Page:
Frequently, the interim is a person that wants the job without the word "Interim" hung in front of the title. These are the Campaigners, who engage in politicking and coalition building, with an eye on creating the fewest enemies possible during the window of interim service. This the trickiest of all versions of interim-ness. Keeping everyone happy is a very tall order.

Occasionally, a servant leader will don the title of Interim __?__ purely from a heart of service. They agree to help the organization survive, improve, and prosper. They engage in the difficult work of continuous improvement with the long view, in a short-term role. I think of these interim servants as the BetterMakers.

Really, we are all just Interims. We're only visiting this planet for a short period of time. 

I wonder how others will view our service as Interim?

Wednesday, September 14, 2022


We all just want to be more effective as leaders.

As we move and grow and learn and stretch ourselves along the journey to more effectiveness, we sometimes hit potholes in that pathway.

Here are some of the potholes that slow our journey toward betterness:

  • We spend more time talking than listening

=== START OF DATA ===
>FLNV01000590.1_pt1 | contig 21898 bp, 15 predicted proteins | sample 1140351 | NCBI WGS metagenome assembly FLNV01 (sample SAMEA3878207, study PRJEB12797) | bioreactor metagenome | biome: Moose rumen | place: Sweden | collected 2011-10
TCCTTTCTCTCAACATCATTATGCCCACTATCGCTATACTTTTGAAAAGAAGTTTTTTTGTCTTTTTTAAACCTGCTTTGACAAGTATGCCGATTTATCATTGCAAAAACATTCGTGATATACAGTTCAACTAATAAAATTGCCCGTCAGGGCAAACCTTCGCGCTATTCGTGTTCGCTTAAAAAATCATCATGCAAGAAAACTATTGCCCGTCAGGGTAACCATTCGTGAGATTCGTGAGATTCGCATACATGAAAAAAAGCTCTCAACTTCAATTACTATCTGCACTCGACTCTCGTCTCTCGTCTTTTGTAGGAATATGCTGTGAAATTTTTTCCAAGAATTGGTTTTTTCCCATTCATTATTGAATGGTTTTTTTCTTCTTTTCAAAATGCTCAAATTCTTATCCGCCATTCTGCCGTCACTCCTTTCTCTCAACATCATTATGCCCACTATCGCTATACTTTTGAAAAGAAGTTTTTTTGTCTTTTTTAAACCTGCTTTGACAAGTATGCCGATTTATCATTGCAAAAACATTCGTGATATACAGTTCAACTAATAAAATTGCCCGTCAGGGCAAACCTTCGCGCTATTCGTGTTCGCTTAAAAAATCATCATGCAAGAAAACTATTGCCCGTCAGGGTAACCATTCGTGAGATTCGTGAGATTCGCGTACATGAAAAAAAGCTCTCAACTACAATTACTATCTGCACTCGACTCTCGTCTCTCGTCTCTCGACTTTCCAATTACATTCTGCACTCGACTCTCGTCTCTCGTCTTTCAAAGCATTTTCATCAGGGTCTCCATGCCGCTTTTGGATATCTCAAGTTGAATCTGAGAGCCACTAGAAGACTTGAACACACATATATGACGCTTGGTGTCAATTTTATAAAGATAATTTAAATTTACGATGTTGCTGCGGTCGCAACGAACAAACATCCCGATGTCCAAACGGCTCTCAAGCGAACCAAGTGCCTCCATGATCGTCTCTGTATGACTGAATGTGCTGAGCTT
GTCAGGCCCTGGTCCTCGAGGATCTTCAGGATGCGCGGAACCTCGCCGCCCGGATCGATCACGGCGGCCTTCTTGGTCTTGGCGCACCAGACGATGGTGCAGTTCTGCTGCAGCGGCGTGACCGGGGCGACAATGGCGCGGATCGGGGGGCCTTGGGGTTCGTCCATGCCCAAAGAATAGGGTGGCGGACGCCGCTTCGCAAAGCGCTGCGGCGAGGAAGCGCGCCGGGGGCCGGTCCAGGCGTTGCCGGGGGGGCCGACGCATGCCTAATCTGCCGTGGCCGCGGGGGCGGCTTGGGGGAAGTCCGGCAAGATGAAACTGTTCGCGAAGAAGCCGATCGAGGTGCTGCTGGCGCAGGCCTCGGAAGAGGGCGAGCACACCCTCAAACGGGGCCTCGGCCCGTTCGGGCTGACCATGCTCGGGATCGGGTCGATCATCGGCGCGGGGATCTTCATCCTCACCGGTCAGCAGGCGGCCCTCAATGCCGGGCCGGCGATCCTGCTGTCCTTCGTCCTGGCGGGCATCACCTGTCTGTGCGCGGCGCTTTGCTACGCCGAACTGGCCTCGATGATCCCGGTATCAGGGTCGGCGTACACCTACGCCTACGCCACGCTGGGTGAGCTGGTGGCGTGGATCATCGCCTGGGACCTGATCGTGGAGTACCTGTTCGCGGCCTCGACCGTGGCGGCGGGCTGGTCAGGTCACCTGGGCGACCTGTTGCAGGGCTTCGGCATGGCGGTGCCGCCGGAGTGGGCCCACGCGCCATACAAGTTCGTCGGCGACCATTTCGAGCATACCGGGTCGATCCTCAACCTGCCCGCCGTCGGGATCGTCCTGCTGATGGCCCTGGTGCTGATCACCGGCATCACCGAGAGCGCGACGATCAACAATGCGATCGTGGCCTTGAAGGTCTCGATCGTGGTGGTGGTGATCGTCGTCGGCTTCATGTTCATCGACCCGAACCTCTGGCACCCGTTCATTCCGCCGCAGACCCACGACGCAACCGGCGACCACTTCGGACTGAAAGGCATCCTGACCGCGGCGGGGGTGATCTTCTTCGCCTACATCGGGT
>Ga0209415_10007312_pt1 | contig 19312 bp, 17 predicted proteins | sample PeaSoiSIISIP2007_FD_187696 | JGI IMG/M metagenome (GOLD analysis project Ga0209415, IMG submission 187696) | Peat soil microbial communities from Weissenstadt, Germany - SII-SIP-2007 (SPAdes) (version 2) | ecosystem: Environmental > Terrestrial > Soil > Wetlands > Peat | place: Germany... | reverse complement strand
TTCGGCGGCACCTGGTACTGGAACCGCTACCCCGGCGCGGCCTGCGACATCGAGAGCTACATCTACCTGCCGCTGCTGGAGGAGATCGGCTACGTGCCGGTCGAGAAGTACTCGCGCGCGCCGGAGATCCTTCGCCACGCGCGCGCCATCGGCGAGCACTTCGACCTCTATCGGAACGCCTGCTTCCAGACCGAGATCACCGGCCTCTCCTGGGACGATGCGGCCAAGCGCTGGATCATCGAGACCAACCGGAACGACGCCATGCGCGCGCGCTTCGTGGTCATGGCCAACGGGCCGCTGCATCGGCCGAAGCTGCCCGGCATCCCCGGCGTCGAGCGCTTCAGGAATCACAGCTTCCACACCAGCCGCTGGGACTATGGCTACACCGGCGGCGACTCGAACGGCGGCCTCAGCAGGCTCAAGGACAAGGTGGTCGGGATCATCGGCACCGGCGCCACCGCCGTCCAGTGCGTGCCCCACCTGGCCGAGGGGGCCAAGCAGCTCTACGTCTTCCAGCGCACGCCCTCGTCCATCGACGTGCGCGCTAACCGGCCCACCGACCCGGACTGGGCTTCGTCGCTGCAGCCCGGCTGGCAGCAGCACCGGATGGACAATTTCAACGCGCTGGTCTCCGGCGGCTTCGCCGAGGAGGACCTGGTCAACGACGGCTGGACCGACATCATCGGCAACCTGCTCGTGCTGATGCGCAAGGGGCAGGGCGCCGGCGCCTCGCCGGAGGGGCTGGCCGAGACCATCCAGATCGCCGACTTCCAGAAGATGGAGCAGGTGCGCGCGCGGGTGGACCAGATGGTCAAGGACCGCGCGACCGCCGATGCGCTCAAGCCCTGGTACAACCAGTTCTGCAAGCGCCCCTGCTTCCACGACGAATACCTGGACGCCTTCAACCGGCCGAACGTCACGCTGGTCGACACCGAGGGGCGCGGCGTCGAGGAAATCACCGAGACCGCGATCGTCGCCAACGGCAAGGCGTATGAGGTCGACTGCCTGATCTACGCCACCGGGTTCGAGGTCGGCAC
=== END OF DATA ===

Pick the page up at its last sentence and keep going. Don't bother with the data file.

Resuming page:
• We forget to notice and acknowledge the good work of those around us
  • We get focused on the little stuff at the expense of the BIG stuff
  • We opt for convoluted/complex systems instead of the most easily navigable
  • We abandon growing others and ourselves due to "time constraints"
Note to self: Dodge the potholes.

Sunday, September 11, 2022


We all influencers others. Except in the rarest of cases most of us desire that our influence has some sort of positive outcomes connected to it. 

While we don't have to possess a "title" to influence others, those in recognized leadership positions are afforded disproportional opportunities to affect positive outcomes, and vibes.

There are some concrete things we can do to make ourselves and the organizations we lead move toward betterness:

  • Focus on the best in others
  • Shift the focus from blaming toward collective resolution
  • Build bridges, not walls
  • Assist with the work, don't take over the work
  • Recognize, acknowledge, and model servant leadership
When we choose to do the opposite of those things, we should not be surprised at the the disharmony that results.

Getting better, every day, on purpose. 

We can.

Sunday, September 4, 2022